We sat down with Matt Girling to ask him about his thoughts and experiences on the OutsiderXchangeS project. Exploring how it may have changed his work and how he collaborates.
How did you approach collaboration within the project and what difficulties did you discover, how did you overcome them and also what successes have you discovered in collaboration?
I started out in a way that, looking back on it now, seemed naïve. Even before we came to the first studio session I had big bundle of ideas that seemed to me, likely to result in interesting and exciting collaborations. Most of these ideas involved me inviting other artist to participate in what I was doing; I had the door to my art practice open and beckoned people in to try it out. On the whole, this approach fell pretty flat. Other artists were interested but understandably were more interested in getting on with there own work. At that early stage I wasn’t comfortable attempting to influence what anybody else was working on. It felt rude to break somebodies’ busy concentration and try and make a difference to artwork that in most cases doesn’t need to be changed at all.
So I decided to do the same and just get on with my own practice. Just doing the what I would have been doing regardless of the context of the residency. I was mainly drawing. I sit next to Lesley in the studio, He also draws a lot too, and generally with the same kind of equipment to me; he’s the only person I know with a bigger trail of dried out black fine liners in their wake than me. Working so closely in parallel with another artist with a similar process to mine has defiantly affected the way I make drawings in two ways, I have become more interested in making drawings that tell stories. I have adopted a more dogmatic determination to keep going without becoming distracted. The way Leslie is able to concentrate has made me pull my socks up and really get on with it.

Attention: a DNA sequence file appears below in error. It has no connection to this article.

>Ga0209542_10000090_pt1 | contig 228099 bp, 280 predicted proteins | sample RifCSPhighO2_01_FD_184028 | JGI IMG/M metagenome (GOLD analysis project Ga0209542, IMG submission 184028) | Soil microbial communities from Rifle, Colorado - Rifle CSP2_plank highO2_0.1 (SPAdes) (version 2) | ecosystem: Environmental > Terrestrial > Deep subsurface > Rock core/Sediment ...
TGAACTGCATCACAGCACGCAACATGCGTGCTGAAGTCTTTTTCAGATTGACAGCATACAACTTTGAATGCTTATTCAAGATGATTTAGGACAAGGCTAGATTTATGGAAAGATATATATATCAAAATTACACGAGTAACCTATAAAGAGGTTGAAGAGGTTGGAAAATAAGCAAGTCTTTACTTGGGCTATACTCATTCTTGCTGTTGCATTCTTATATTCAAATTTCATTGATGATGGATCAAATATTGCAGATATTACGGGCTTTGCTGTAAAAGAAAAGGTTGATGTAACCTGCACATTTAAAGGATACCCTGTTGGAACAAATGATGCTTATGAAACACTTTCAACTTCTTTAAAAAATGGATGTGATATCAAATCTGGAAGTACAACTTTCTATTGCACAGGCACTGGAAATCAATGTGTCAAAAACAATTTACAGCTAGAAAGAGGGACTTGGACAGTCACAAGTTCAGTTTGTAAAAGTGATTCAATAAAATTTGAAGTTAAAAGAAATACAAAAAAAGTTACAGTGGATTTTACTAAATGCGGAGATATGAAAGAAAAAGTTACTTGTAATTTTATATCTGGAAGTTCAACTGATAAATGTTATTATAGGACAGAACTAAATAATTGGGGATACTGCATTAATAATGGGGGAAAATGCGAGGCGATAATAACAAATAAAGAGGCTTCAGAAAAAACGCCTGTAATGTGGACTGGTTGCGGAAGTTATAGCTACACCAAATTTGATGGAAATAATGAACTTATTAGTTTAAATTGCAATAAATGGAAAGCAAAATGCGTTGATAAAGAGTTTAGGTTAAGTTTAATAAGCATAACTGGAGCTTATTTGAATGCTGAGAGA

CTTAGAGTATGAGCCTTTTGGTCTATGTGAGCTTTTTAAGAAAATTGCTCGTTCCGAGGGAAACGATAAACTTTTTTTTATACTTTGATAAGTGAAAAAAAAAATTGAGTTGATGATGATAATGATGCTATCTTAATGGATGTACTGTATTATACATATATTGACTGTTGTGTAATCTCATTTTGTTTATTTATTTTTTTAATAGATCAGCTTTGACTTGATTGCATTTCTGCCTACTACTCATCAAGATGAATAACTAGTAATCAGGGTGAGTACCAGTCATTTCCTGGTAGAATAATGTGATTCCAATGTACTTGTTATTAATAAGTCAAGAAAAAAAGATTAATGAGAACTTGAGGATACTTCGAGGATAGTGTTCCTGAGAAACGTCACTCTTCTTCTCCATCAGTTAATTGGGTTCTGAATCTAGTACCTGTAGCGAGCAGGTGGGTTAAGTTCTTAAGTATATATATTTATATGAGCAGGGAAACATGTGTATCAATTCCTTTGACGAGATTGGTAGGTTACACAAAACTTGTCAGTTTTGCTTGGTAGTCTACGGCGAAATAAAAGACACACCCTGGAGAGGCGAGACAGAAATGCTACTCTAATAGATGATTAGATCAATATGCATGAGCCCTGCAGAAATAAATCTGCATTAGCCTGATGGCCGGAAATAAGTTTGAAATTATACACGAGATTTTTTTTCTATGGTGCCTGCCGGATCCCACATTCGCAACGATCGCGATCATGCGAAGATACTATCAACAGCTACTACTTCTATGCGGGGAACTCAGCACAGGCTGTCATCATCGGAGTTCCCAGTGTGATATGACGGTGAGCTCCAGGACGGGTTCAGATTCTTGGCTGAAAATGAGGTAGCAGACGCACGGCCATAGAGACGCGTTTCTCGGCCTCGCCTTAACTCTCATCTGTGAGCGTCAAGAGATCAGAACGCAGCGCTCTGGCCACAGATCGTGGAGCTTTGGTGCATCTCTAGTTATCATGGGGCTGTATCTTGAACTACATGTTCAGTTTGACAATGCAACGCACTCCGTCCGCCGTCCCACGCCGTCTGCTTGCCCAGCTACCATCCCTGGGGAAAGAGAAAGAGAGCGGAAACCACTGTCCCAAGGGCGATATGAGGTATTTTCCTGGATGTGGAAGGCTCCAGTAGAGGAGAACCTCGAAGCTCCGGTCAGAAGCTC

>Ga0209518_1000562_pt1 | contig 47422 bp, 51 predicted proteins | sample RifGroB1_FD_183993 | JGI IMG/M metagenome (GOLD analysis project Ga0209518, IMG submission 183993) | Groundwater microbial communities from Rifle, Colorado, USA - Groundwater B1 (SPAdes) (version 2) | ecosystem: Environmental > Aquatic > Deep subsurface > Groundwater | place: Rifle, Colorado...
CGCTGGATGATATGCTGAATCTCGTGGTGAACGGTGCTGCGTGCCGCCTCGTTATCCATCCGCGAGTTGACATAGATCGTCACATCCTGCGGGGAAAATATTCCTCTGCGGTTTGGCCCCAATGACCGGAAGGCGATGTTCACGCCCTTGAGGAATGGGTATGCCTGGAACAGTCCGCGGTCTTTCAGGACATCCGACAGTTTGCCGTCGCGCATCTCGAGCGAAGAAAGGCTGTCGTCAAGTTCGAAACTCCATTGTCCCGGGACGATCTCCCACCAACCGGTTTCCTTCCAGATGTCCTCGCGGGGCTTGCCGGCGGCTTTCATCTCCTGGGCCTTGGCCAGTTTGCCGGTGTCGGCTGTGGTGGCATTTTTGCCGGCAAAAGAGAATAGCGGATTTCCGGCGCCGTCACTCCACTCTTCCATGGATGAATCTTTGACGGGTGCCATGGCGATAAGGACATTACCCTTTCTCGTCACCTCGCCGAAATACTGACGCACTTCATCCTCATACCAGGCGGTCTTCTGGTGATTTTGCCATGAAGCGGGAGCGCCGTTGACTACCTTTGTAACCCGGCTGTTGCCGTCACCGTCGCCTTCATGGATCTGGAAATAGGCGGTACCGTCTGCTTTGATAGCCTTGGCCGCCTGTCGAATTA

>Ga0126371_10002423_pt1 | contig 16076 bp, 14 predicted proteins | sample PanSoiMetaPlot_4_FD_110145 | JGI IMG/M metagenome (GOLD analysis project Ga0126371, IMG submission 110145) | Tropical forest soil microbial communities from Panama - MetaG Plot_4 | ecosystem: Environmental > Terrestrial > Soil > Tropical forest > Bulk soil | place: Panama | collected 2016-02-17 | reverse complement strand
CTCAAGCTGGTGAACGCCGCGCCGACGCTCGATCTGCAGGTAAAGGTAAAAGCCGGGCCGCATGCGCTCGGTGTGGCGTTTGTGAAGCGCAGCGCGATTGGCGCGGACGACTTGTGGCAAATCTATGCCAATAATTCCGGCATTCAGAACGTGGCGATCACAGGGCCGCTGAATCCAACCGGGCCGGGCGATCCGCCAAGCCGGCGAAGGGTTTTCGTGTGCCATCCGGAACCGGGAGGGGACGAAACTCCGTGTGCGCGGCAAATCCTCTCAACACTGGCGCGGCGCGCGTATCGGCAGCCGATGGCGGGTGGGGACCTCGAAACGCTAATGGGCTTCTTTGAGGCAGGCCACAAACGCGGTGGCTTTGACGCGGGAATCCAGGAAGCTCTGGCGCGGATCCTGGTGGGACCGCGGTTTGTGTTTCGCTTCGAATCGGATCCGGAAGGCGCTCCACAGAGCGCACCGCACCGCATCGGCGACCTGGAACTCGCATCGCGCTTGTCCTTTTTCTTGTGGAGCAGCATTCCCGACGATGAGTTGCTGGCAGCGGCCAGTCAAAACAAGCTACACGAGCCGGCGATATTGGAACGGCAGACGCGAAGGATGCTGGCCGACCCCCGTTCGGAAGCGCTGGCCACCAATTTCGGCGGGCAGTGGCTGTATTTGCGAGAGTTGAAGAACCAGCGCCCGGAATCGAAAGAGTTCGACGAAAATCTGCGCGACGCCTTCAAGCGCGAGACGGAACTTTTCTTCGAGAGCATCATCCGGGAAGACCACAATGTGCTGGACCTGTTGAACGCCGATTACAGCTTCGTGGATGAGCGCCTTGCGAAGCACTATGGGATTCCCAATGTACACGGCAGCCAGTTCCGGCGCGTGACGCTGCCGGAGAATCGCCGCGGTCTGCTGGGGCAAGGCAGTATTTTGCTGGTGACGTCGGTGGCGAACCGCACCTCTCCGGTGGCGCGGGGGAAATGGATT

After that initial handful of sessions collaborations started to form organically; small at first, using an action figure belonging to Leslie for a bit of animation or giving Barry an alternative kind of paper to do his writing on. Ever since I have just let stuff happen without planning ahead, often working with different artists from week to week. More recently I have been working a lot with David, we have been making some experimental animations using green screen, (or “the ghost town effect” a term coined by David because he had seen it used in the music video by the specials.) we still don’t really know what it is we are doing but we are both just enjoying process for the time being. Looking forward towards the end of the residency I plan to amass all the small chunks of collaborative video work made and into a kind of visual soup. But that might change.
Will the way you work in collaboration change now moving forward – was there a particular way you approached collaboration before? How has the OutsiderXchangeS project changed your art work?
I haven’t collaborated on many art projects in the past so I can’t be sure. I’m fairly sure it has in some way affected the way I will work both collaboratively and on my own in the future.
How has it been working with artists who have a learning disability? Is there a difference? If so what is that?
The difference in the way any two people perceive the world is massive, with the learning disabled artist working on Outsiderxchanges that difference in perception is multiplied wildly. This has made the whole experience insightful, confusing, hilarious in equal measures.
If there was one thing you felt proud the most about the OutsiderXchangeS project what is that? – this could be a piece of work, a collaboration, the environment…
I wouldn’t say I have felt proud for any one piece of work but I was very happy with the reaction the project received at the open studio we held in May. I think people were able to see that this project is about mutual growth, which is important. I am looking forward to pulling all the loose ends together to make something that I am proud of in the coming months.